Attractional church will work. It will also fail. That is, if you do attractional well, with enough hype, you will get a turnover of outsiders and a percentage, by God’s grace, will convert. However, there are large slices of the demographic pie that will never darken the door of your events.
That’s why “Go and Do” is an imperative. If they won’t come to you, you must go to them. Furthermore, since all ministry, and certainly all mission, is cross-cultural to some degree or another, you must go to them and communicate in a manner that will be understood.
In this post I want to highlight three traps in beginning to think about ‘Go and Do’ work:
1. Go...and come and see.
For many, their idea of a church plant or the like is this – go somewhere and start a new public worship service. This is, virtually, transplanting an attractional church. It changes the geographical locus, but little else. As such, it is doomed to fail from the start. Not that it will necessarily fail as an attractional church, but it fails to ‘go and do’ - it’s just taking what you do in one place and trying to do it in another. It also fails because it mistakes one of the end points for the beginning. If you are trying to reach a people group among whom there are few disciples, then your work should move from seeing new converts, to a point where those converts generate a public worship service as an expression of their own Christ-redeemed and transformed culture, not the import of your own.
2. Go...and run an activity
The second error one can make is very similar to the first, except instead of starting a church service, it is to start some other type of ‘activity’ that runs primarily on invitation. Now, in some contexts that is a valid process. But in others, it holds the same problems as point one – you have created another spectacle type activity that is designed to draw people to it, rather than seek people out.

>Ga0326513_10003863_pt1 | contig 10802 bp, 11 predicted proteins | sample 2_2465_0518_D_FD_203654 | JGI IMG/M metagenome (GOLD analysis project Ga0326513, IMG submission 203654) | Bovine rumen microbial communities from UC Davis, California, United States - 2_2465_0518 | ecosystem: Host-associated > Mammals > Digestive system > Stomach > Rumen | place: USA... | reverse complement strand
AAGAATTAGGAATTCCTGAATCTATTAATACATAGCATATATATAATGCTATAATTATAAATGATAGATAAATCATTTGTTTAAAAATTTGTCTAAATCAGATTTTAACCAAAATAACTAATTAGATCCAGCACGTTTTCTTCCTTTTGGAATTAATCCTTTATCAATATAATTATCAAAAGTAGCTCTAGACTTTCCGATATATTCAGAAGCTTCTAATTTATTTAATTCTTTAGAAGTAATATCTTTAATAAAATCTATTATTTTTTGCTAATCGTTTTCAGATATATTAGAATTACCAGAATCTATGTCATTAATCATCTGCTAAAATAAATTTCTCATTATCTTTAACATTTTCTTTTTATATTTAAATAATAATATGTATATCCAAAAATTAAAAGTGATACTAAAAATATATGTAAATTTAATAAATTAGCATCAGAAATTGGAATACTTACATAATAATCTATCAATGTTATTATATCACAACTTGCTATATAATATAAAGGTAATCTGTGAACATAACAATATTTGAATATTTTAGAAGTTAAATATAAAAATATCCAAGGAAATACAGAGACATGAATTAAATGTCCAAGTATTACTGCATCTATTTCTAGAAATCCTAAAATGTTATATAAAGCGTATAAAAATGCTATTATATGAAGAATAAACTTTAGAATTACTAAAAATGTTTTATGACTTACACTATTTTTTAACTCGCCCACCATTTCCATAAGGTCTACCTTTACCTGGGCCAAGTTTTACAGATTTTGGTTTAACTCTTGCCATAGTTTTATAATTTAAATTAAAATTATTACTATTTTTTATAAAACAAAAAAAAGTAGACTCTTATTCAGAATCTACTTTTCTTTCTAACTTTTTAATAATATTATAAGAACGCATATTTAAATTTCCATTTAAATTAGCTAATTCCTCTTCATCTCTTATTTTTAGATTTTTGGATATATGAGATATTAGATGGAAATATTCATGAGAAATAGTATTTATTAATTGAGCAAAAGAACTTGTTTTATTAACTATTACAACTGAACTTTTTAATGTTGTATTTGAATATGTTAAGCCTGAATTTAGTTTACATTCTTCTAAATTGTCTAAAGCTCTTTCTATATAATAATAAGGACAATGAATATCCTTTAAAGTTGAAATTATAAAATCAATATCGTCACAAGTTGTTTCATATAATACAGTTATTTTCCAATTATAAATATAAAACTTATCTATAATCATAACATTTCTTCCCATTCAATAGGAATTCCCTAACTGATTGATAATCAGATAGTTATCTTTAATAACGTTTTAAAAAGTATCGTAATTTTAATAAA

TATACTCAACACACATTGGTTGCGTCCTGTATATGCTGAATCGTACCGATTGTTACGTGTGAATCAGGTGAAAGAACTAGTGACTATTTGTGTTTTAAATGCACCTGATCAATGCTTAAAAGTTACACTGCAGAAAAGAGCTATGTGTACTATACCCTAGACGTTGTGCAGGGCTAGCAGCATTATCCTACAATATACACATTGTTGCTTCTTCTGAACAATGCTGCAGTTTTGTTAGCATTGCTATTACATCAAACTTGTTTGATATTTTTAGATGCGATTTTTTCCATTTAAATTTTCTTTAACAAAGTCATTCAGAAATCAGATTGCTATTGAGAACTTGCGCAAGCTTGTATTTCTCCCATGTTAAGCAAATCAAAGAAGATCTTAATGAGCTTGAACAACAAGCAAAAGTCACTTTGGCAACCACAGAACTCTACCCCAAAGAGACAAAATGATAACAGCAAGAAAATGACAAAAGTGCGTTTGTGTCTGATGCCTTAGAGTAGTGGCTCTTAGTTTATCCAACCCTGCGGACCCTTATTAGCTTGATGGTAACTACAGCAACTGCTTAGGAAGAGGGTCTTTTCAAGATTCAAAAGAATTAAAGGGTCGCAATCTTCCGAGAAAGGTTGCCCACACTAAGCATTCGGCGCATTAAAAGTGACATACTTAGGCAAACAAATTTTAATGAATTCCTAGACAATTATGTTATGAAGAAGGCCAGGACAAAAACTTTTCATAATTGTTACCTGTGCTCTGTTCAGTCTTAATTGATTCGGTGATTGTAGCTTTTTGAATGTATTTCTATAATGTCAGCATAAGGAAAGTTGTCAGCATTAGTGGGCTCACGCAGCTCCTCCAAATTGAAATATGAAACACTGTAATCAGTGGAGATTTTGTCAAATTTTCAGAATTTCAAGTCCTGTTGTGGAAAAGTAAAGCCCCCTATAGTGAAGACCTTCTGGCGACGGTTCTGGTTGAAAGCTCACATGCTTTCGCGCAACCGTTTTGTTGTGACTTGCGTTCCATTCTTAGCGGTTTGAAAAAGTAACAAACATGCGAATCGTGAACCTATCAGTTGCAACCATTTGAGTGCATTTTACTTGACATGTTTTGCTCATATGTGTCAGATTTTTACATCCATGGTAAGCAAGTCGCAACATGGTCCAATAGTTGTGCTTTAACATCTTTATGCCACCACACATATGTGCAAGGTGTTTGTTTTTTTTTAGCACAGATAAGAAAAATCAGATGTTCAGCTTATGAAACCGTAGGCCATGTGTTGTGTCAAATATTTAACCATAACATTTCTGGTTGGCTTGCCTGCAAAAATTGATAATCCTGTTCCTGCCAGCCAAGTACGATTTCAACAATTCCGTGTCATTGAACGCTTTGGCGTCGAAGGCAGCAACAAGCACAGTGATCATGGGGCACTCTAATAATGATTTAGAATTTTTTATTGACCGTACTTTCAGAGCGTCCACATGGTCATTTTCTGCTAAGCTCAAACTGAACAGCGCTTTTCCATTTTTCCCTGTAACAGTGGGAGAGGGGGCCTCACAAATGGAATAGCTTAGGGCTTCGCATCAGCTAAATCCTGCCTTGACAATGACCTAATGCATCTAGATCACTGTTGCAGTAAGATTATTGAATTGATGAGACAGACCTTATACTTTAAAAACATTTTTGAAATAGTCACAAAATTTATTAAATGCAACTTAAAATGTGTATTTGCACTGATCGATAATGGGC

3. Grounding your work in ‘incarnational missiology’
The incarnation is a wonderful theological doctrine. It also, carefully treated, provides a wonderful theological rationale for mission – God sent his one and only Son into the world as a particular, finite, culture-bound Human. However, it provides a very poor theology of mission, and an even worse strategy of mission. To step from the incarnation to speak of incarnating Christ to a culture, or the need for assimilation in a culture, and so on, is a theological misstep. Most, if not all, missionaries work cross-culturally to one degree or another. If one took incarnation seriously as the model for mission, the result would be either assimilation or syncretism – christians becoming so like the culture they had nothing different to say (liberalism), or becoming so enmeshed in the culture they have nothing contrastive to say, but have blended the gospel of Jesus with the gospel of the culture (syncretism). I think one of the reasons Paul is so prominent in the NT is that God has been pleased to hold him up as a very human and particular example of what it will mean to follow Christ. Paul, as missionary, works very hard to relate to each group he seeks to proclaim Christ to, but not at the price of assimilation, identity-forgetting, or syncretism.